I don't mean to diss this season, but dis' season? Is diseasin'. A change in weather is often accompanied by sickness, and moreso in winter than any other time. So, while the holiday tinsel goes up, we remember that every silver has a cloud lining, and I present for your consideration a list of common holiday ailments:


Like its cousin tonsillitis, this is another painful mouth experience. It is mainly caused by ubiquitous tinsel that has gotten in everything, including your food. Chewing too much tinsel can require serious dental work, including fillings or in some cases a little crown of Bethlehem.


Fear of going to enclosed spaces like malls where you might be forced into contact with someone dressed up as Santa. There are books you can read on overcoming these issues, which are available in the Elf-Help section.


Not only a truthful two-word sentence, but also a common illness towards the beginning of winter. Not yet cold enough for snow, which means your nose is still raining off and on.


Filled with enthusiasm and perhaps too many holiday spirits, your toe becomes laser-guided at high speed towards the foot of a nearby table, causing an impact with great destruction -- mostly of your toe. Also helps you get in the decorating spirit, since it usually leads to "colorful" language.



Like when your dog gets the mange, only even more so.


Should only last for one night, but miraculously, lasts for eight nights in a row. When this finally ends, a traditional celebration involves copious imbibement, otherwise known as going out and getting shamashed.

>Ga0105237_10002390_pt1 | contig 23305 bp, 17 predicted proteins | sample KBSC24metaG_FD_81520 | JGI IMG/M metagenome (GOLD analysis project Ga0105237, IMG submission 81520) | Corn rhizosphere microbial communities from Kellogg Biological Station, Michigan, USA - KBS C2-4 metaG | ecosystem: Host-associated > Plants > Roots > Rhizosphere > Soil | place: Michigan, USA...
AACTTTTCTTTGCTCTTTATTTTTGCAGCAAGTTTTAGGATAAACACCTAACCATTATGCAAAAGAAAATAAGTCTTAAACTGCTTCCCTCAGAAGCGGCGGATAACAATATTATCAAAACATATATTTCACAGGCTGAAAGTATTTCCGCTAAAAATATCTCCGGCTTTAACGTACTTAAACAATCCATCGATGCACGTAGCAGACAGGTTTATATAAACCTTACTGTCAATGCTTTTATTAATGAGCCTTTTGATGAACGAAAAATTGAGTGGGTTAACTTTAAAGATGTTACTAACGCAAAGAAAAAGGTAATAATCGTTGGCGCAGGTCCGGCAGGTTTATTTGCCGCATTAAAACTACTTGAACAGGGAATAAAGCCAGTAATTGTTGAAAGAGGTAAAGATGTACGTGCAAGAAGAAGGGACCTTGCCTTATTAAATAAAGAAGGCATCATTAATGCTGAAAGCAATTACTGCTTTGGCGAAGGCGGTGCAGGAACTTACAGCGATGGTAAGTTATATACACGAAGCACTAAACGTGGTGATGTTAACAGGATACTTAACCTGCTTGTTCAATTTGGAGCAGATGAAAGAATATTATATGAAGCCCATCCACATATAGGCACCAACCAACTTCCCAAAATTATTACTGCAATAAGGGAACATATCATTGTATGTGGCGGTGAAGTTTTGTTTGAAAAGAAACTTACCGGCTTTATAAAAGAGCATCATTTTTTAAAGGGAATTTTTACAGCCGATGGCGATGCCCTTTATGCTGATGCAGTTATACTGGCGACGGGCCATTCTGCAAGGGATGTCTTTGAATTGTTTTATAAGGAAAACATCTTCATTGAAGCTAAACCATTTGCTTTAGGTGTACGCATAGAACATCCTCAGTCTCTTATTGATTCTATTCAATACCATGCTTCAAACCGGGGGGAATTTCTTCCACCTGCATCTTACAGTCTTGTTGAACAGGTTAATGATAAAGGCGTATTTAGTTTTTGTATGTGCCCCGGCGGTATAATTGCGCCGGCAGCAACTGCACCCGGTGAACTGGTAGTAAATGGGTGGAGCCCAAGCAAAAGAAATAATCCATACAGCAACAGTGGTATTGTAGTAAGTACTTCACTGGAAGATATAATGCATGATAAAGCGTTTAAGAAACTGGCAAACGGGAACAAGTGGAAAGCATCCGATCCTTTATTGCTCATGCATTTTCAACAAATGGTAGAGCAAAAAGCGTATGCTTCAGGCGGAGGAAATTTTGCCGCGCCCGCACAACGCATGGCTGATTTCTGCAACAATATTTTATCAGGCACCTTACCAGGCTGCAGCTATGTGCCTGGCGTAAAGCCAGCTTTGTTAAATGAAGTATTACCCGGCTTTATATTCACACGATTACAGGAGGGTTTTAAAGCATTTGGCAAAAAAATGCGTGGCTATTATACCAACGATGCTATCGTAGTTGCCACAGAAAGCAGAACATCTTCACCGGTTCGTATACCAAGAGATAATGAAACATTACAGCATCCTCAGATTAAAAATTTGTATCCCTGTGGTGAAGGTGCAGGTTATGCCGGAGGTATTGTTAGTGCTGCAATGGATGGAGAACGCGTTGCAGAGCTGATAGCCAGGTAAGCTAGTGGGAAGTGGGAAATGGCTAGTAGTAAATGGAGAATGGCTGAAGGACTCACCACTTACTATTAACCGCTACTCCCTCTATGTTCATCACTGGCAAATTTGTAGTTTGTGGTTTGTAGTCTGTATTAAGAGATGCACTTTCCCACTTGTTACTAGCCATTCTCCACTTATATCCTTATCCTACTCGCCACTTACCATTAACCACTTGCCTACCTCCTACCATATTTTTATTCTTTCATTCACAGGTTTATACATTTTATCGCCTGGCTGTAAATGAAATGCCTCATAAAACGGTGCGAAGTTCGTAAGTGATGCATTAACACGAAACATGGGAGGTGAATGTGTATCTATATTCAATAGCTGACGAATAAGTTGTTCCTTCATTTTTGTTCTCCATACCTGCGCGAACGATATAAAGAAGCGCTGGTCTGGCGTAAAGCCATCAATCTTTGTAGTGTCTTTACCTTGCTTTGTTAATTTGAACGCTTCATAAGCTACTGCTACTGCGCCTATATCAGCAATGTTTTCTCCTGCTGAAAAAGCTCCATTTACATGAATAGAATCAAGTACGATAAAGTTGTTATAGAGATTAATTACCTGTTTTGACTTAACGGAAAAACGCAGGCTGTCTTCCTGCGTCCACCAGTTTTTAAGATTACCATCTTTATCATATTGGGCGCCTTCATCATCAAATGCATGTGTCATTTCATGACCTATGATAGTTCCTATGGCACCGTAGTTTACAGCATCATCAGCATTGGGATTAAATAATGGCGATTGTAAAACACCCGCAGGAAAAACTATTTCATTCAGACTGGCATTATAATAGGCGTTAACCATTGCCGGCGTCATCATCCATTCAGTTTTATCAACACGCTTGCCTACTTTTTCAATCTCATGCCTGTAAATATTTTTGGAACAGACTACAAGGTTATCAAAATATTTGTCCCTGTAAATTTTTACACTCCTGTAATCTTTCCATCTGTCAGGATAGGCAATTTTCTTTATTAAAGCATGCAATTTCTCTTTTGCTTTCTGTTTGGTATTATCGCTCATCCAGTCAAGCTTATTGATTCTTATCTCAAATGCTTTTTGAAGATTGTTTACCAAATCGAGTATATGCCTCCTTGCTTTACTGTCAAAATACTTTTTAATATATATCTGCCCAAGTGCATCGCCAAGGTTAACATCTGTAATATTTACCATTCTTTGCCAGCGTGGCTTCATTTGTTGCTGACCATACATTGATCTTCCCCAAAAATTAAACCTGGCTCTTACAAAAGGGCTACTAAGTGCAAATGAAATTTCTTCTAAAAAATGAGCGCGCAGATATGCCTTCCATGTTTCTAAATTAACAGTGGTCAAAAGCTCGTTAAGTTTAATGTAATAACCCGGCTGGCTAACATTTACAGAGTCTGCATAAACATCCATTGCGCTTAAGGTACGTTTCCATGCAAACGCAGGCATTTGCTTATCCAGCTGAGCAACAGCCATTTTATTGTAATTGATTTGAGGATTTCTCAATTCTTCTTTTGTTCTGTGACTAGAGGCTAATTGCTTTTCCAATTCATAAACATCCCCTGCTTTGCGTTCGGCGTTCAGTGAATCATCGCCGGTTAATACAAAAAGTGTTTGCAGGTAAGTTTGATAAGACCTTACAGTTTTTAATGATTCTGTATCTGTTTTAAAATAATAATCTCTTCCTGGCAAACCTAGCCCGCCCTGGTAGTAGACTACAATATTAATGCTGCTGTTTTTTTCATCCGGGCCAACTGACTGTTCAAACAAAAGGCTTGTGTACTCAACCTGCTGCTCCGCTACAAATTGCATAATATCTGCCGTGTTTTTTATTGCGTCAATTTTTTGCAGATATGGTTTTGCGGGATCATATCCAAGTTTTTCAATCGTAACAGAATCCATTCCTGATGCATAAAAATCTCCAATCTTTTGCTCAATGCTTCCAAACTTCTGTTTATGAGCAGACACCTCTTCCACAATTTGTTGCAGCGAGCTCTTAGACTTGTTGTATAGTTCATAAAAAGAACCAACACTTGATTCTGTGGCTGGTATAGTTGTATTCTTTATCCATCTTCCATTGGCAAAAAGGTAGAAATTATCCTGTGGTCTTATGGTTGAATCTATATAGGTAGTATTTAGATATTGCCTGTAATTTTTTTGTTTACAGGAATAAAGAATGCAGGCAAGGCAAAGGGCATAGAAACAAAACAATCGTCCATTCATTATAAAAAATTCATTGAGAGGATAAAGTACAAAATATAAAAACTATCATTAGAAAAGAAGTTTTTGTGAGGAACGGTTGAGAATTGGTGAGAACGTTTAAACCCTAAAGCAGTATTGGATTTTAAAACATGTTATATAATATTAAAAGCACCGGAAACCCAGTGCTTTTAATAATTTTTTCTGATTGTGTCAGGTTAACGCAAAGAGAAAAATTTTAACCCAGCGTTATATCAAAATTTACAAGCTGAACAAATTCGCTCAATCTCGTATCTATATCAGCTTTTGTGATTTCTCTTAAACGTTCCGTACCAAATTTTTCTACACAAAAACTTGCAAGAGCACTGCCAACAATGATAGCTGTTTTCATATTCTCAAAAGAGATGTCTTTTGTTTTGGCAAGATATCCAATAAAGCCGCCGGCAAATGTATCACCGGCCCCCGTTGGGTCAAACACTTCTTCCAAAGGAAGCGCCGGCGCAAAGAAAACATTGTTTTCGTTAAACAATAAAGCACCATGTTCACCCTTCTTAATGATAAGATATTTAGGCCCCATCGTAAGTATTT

Your head feels full of a thick yellowish liquid, generally making you feel as if god has yust played a bad yolk on you. This condition may persist all day and albumin night.


[Seth, you have two choices: We can print this one in the newspaper, or you can keep your job. Let me know which you'd prefer. --Ed.]


Necessary when someone has attempted to swallow an entire menorah. This may sound illogical, but keep in mind that Chanukah also has a lot of shiny metal coins that are actually made of chocolate. So people see a shiny metal menorah and think, "I bet this is made of chocolate too, and I should eat it!" And it does not go well.


Athough this affiction is technicay not bioogica, but mechanica, it is a difficuty with od keyboards missing an essentia etter.


The most common and dangerous holiday affliction, this is caused by smashing your head forcefully into hard objects after being forced to hear "Little Drummer Boy" for the 17th time this month.

— Seth Brown is an award-winning humor columnist, the author of "From God To Verse", and is currently suffering from a bout of Chanukah Flu. His website is RisingPun.com.